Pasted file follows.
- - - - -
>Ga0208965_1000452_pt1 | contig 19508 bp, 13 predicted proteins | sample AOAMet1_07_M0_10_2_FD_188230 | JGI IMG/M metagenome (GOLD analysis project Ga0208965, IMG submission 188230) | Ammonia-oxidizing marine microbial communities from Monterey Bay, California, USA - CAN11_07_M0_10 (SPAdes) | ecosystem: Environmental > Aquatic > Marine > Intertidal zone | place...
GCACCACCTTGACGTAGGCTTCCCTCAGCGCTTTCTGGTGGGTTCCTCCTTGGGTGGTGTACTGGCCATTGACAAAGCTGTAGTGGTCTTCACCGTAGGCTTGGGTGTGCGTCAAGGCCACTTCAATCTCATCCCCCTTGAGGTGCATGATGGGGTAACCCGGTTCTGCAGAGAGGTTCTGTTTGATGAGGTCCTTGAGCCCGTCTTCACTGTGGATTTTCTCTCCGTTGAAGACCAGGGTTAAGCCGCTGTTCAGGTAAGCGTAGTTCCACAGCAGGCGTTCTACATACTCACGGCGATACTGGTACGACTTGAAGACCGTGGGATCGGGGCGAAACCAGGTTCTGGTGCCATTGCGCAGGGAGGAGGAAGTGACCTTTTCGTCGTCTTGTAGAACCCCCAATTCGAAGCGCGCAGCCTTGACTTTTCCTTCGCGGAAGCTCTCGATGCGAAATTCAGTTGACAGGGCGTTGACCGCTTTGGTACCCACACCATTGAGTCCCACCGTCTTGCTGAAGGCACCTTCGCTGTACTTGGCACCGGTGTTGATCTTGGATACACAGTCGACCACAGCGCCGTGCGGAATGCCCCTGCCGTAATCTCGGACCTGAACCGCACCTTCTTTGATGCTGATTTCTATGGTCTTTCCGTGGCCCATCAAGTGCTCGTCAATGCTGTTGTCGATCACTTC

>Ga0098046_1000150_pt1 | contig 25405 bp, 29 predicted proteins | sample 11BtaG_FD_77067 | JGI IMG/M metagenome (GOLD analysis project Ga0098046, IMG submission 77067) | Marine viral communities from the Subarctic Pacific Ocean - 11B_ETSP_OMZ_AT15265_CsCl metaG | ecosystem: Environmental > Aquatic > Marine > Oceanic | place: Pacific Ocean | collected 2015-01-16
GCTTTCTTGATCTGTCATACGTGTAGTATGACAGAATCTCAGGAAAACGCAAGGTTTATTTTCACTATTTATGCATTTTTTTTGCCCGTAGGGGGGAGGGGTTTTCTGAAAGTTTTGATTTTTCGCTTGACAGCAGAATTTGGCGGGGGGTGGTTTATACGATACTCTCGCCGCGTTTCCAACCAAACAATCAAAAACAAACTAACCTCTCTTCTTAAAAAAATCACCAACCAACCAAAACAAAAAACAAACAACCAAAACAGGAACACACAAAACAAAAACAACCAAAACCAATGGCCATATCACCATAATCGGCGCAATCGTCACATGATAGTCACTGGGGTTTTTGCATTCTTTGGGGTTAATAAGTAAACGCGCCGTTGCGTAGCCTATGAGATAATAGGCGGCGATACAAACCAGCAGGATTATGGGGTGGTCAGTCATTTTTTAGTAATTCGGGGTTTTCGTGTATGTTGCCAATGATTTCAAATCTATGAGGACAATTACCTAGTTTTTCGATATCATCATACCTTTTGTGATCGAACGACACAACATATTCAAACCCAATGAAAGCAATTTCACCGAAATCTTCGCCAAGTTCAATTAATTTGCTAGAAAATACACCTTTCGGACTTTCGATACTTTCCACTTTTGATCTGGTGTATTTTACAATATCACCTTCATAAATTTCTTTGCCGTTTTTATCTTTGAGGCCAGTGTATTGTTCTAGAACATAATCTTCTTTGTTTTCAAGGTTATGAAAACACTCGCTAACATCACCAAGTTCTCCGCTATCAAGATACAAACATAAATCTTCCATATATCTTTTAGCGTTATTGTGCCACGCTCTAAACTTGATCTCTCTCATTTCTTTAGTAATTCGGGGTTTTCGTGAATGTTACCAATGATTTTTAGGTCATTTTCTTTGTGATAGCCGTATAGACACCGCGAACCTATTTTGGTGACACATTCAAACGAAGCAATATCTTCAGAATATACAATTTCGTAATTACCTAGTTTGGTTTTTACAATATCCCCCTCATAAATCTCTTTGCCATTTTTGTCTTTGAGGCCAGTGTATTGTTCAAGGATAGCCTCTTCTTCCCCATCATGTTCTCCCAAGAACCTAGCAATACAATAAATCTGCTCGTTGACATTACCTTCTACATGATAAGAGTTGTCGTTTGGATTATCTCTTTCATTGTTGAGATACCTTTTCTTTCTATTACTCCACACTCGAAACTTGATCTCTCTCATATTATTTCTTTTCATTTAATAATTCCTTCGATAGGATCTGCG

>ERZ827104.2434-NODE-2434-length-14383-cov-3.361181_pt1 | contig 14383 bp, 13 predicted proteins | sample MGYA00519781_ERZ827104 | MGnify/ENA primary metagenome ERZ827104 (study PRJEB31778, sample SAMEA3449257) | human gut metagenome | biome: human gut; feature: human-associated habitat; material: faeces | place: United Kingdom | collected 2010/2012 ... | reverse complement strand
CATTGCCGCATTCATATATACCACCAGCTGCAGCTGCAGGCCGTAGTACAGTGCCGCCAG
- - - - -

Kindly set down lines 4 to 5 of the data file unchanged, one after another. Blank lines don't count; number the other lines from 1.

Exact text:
GCTTTCTTGATCTGTCATACGTGTAGTATGACAGAATCTCAGGAAAACGCAAGGTTTATTTTCACTATTTATGCATTTTTTTTGCCCGTAGGGGGGAGGGGTTTTCTGAAAGTTTTGATTTTTCGCTTGACAGCAGAATTTGGCGGGGGGTGGTTTATACGATACTCTCGCCGCGTTTCCAACCAAACAATCAAAAACAAACTAACCTCTCTTCTTAAAAAAATCACCAACCAACCAAAACAAAAAACAAACAACCAAAACAGGAACACACAAAACAAAAACAACCAAAACCAATGGCCATATCACCATAATCGGCGCAATCGTCACATGATAGTCACTGGGGTTTTTGCATTCTTTGGGGTTAATAAGTAAACGCGCCGTTGCGTAGCCTATGAGATAATAGGCGGCGATACAAACCAGCAGGATTATGGGGTGGTCAGTCATTTTTTAGTAATTCGGGGTTTTCGTGTATGTTGCCAATGATTTCAAATCTATGAGGACAATTACCTAGTTTTTCGATATCATCATACCTTTTGTGATCGAACGACACAACATATTCAAACCCAATGAAAGCAATTTCACCGAAATCTTCGCCAAGTTCAATTAATTTGCTAGAAAATACACCTTTCGGACTTTCGATACTTTCCACTTTTGATCTGGTGTATTTTACAATATCACCTTCATAAATTTCTTTGCCGTTTTTATCTTTGAGGCCAGTGTATTGTTCTAGAACATAATCTTCTTTGTTTTCAAGGTTATGAAAACACTCGCTAACATCACCAAGTTCTCCGCTATCAAGATACAAACATAAATCTTCCATATATCTTTTAGCGTTATTGTGCCACGCTCTAAACTTGATCTCTCTCATTTCTTTAGTAATTCGGGGTTTTCGTGAATGTTACCAATGATTTTTAGGTCATTTTCTTTGTGATAGCCGTATAGACACCGCGAACCTATTTTGGTGACACATTCAAACGAAGCAATATCTTCAGAATATACAATTTCGTAATTACCTAGTTTGGTTTTTACAATATCCCCCTCATAAATCTCTTTGCCATTTTTGTCTTTGAGGCCAGTGTATTGTTCAAGGATAGCCTCTTCTTCCCCATCATGTTCTCCCAAGAACCTAGCAATACAATAAATCTGCTCGTTGACATTACCTTCTACATGATAAGAGTTGTCGTTTGGATTATCTCTTTCATTGTTGAGATACCTTTTCTTTCTATTACTCCACACTCGAAACTTGATCTCTCTCATATTATTTCTTTTCATTTAATAATTCCTTCGATAGGATCTGCG

>ERZ827104.2434-NODE-2434-length-14383-cov-3.361181_pt1 | contig 14383 bp, 13 predicted proteins | sample MGYA00519781_ERZ827104 | MGnify/ENA primary metagenome ERZ827104 (study PRJEB31778, sample SAMEA3449257) | human gut metagenome | biome: human gut; feature: human-associated habitat; material: faeces | place: United Kingdom | collected 2010/2012 ... | reverse complement strand